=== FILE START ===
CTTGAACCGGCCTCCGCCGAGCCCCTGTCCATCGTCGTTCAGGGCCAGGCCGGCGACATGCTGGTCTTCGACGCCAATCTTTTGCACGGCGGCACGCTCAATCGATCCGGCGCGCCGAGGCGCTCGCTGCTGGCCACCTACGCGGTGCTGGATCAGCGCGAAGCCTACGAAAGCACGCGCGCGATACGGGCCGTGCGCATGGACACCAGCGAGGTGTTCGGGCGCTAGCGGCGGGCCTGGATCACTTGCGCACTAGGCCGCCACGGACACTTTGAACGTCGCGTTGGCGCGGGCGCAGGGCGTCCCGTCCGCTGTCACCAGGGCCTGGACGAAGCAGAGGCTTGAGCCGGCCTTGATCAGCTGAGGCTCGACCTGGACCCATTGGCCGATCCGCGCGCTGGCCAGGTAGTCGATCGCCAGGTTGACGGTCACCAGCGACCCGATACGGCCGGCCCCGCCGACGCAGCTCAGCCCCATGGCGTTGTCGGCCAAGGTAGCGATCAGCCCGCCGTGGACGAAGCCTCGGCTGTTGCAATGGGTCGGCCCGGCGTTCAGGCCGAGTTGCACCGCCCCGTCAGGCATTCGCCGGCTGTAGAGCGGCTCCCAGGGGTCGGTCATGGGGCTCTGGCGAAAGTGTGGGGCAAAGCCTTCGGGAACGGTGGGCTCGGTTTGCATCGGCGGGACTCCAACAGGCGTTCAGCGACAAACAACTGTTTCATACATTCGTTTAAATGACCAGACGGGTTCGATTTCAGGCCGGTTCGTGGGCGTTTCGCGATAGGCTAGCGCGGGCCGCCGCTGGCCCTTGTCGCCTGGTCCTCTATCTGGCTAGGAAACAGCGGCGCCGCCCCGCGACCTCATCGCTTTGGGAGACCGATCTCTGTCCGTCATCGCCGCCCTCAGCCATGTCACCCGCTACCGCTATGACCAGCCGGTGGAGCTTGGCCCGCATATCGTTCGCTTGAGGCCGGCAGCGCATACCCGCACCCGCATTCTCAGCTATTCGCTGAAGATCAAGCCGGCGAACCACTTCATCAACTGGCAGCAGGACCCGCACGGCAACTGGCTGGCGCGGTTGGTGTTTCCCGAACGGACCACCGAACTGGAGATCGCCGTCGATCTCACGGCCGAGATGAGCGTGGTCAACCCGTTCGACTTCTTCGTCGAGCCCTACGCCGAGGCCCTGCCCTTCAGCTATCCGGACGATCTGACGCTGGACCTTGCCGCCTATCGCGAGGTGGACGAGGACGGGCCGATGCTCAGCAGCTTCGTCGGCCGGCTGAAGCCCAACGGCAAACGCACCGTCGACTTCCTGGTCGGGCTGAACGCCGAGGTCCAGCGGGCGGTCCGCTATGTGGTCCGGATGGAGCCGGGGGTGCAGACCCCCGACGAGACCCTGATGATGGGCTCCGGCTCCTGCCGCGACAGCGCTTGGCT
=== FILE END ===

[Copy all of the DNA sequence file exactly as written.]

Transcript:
CTTGAACCGGCCTCCGCCGAGCCCCTGTCCATCGTCGTTCAGGGCCAGGCCGGCGACATGCTGGTCTTCGACGCCAATCTTTTGCACGGCGGCACGCTCAATCGATCCGGCGCGCCGAGGCGCTCGCTGCTGGCCACCTACGCGGTGCTGGATCAGCGCGAAGCCTACGAAAGCACGCGCGCGATACGGGCCGTGCGCATGGACACCAGCGAGGTGTTCGGGCGCTAGCGGCGGGCCTGGATCACTTGCGCACTAGGCCGCCACGGACACTTTGAACGTCGCGTTGGCGCGGGCGCAGGGCGTCCCGTCCGCTGTCACCAGGGCCTGGACGAAGCAGAGGCTTGAGCCGGCCTTGATCAGCTGAGGCTCGACCTGGACCCATTGGCCGATCCGCGCGCTGGCCAGGTAGTCGATCGCCAGGTTGACGGTCACCAGCGACCCGATACGGCCGGCCCCGCCGACGCAGCTCAGCCCCATGGCGTTGTCGGCCAAGGTAGCGATCAGCCCGCCGTGGACGAAGCCTCGGCTGTTGCAATGGGTCGGCCCGGCGTTCAGGCCGAGTTGCACCGCCCCGTCAGGCATTCGCCGGCTGTAGAGCGGCTCCCAGGGGTCGGTCATGGGGCTCTGGCGAAAGTGTGGGGCAAAGCCTTCGGGAACGGTGGGCTCGGTTTGCATCGGCGGGACTCCAACAGGCGTTCAGCGACAAACAACTGTTTCATACATTCGTTTAAATGACCAGACGGGTTCGATTTCAGGCCGGTTCGTGGGCGTTTCGCGATAGGCTAGCGCGGGCCGCCGCTGGCCCTTGTCGCCTGGTCCTCTATCTGGCTAGGAAACAGCGGCGCCGCCCCGCGACCTCATCGCTTTGGGAGACCGATCTCTGTCCGTCATCGCCGCCCTCAGCCATGTCACCCGCTACCGCTATGACCAGCCGGTGGAGCTTGGCCCGCATATCGTTCGCTTGAGGCCGGCAGCGCATACCCGCACCCGCATTCTCAGCTATTCGCTGAAGATCAAGCCGGCGAACCACTTCATCAACTGGCAGCAGGACCCGCACGGCAACTGGCTGGCGCGGTTGGTGTTTCCCGAACGGACCACCGAACTGGAGATCGCCGTCGATCTCACGGCCGAGATGAGCGTGGTCAACCCGTTCGACTTCTTCGTCGAGCCCTACGCCGAGGCCCTGCCCTTCAGCTATCCGGACGATCTGACGCTGGACCTTGCCGCCTATCGCGAGGTGGACGAGGACGGGCCGATGCTCAGCAGCTTCGTCGGCCGGCTGAAGCCCAACGGCAAACGCACCGTCGACTTCCTGGTCGGGCTGAACGCCGAGGTCCAGCGGGCGGTCCGCTATGTGGTCCGGATGGAGCCGGGGGTGCAGACCCCCGACGAGACCCTGATGATGGGCTCCGGCTCCTGCCGCGACAGCGCTTGGCT